Baroque Dance for Musicians
Faculty: Ken Pierce & Jane Hershey
Dates: July 19–23 (Monday–Friday), 10am-12:30pm ET
Dance — in particular, the French noble style of dancing that was seen in ballrooms and on stages throughout Europe — was a part of daily life for musicians and composers during the Baroque period, and it had a profound effect on the shape and character of the music they wrote and played. In this workshop, students will learn some of the dance steps and sequences that were familiar to all Baroque musicians, and they will learn to approach Baroque music, whether written explicitly for dance or not, with an awareness of its connections to dance. The first hour of each session will be devoted to movement. After a brief warmup, dancers will learn and practice basic steps and choreographic sequences for selected Baroque dance types (for example, bourrées, menuets, sarabandes, gigues, and gavottes). The movement sequences will be designed to accommodate small spaces and challenging floors. Following a short break, the remainder of the session will be devoted to music-making: students will explore music associated with some of the dance types listed above, addressing questions of rhythm, articulation, phrasing, and tempo as these apply to music that might be used for, or informed by, dance. The workshop is suitable for all singers and instrumentalists. By permission of the instructors, students may register for the first session (dance) only.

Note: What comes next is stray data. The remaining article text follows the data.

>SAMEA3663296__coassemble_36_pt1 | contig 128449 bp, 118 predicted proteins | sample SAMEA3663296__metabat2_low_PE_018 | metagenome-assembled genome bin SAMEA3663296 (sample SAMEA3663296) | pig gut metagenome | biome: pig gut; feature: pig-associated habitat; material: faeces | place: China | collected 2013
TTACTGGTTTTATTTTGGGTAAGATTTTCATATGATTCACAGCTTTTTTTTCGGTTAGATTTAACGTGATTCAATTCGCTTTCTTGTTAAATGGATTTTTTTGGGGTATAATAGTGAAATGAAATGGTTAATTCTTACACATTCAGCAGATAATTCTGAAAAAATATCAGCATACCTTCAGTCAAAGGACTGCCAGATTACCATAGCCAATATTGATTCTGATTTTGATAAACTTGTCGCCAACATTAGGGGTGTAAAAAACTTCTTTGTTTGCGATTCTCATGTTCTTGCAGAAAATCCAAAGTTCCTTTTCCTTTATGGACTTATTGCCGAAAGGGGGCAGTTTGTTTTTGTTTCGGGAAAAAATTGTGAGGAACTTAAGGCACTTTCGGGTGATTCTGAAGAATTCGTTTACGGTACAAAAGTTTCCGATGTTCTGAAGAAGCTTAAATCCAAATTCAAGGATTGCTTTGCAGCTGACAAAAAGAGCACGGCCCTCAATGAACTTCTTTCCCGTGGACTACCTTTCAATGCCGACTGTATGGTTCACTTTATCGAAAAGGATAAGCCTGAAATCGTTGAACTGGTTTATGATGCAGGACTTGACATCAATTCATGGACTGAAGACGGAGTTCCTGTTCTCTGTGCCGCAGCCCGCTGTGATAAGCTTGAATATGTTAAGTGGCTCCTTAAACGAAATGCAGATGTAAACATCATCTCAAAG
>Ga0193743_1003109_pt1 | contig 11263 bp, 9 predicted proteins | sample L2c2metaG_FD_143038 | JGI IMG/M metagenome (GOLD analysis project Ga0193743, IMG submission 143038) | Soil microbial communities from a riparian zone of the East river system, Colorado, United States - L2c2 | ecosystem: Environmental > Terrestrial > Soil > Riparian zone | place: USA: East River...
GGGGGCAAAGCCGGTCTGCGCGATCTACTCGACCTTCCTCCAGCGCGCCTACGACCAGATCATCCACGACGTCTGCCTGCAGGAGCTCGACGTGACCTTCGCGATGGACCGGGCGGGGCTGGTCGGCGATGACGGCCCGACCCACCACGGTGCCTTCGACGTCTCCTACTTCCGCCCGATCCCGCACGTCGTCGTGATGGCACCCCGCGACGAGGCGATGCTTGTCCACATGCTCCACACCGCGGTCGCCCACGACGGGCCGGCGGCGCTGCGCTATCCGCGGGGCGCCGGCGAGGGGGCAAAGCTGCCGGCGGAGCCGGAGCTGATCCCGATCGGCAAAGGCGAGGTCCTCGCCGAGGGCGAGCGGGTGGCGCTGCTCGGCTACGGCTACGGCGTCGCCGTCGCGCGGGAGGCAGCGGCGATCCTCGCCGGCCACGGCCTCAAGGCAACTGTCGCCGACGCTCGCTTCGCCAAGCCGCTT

All That I Wish: Women, Men, and Desire in Medieval Courtly Song
Faculty: Anne Azéma
Dates: July 25–27 (Saturday–Monday), 9:30am–12:30pm ET
This workshop will introduce the world of medieval solo song during its “golden age” (ca. 1100-1300), from the main regions of continental Europe, with a special attention to a feminine voice within that repertoire. Repertoires to be considered will include the Troubadours and Trouvères, as well as medieval narrative texts. We will also briefly consider some of the ways in which the themes of medieval courtly love persist into, and influence, contemporary music, theater, and film. Topics will include the social and historical context of medieval music making; musical notation and manuscript transmission; the all-important relation of poetry to music; vocal style and technique; the question of instrumental accompaniment. The goal of this workshop is to provide a clear and helpful roadmap for further inquiry, study, and performances of these beautiful and important repertoires.